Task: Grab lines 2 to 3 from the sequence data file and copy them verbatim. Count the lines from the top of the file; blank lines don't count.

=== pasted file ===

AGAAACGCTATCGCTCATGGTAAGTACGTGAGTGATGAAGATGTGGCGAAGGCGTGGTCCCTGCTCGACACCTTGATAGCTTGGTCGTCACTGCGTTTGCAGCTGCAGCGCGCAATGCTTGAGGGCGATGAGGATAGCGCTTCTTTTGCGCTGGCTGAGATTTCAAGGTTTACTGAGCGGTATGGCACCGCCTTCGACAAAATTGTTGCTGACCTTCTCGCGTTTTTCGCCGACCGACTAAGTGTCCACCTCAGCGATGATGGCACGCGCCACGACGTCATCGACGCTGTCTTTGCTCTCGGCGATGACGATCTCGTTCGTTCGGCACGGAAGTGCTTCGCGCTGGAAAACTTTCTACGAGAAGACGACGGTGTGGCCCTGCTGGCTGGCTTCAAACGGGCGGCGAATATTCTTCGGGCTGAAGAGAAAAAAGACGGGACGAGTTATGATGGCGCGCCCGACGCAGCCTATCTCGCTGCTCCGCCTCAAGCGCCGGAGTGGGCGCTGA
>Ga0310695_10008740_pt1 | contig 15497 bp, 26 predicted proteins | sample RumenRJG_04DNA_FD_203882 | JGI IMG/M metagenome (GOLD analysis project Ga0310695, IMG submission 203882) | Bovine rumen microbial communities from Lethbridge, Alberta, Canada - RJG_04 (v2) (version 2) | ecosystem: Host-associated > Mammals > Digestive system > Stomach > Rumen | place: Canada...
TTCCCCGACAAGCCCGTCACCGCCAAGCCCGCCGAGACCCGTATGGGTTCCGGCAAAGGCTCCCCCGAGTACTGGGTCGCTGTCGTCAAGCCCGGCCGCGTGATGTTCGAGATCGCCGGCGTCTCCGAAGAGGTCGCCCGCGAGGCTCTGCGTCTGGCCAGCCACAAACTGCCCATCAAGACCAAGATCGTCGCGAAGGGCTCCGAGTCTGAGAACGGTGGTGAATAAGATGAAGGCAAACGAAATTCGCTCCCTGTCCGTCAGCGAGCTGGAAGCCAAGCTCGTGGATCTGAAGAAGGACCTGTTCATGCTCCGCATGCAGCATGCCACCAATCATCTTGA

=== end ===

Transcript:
>Ga0310695_10008740_pt1 | contig 15497 bp, 26 predicted proteins | sample RumenRJG_04DNA_FD_203882 | JGI IMG/M metagenome (GOLD analysis project Ga0310695, IMG submission 203882) | Bovine rumen microbial communities from Lethbridge, Alberta, Canada - RJG_04 (v2) (version 2) | ecosystem: Host-associated > Mammals > Digestive system > Stomach > Rumen | place: Canada...
TTCCCCGACAAGCCCGTCACCGCCAAGCCCGCCGAGACCCGTATGGGTTCCGGCAAAGGCTCCCCCGAGTACTGGGTCGCTGTCGTCAAGCCCGGCCGCGTGATGTTCGAGATCGCCGGCGTCTCCGAAGAGGTCGCCCGCGAGGCTCTGCGTCTGGCCAGCCACAAACTGCCCATCAAGACCAAGATCGTCGCGAAGGGCTCCGAGTCTGAGAACGGTGGTGAATAAGATGAAGGCAAACGAAATTCGCTCCCTGTCCGTCAGCGAGCTGGAAGCCAAGCTCGTGGATCTGAAGAAGGACCTGTTCATGCTCCGCATGCAGCATGCCACCAATCATCTTGA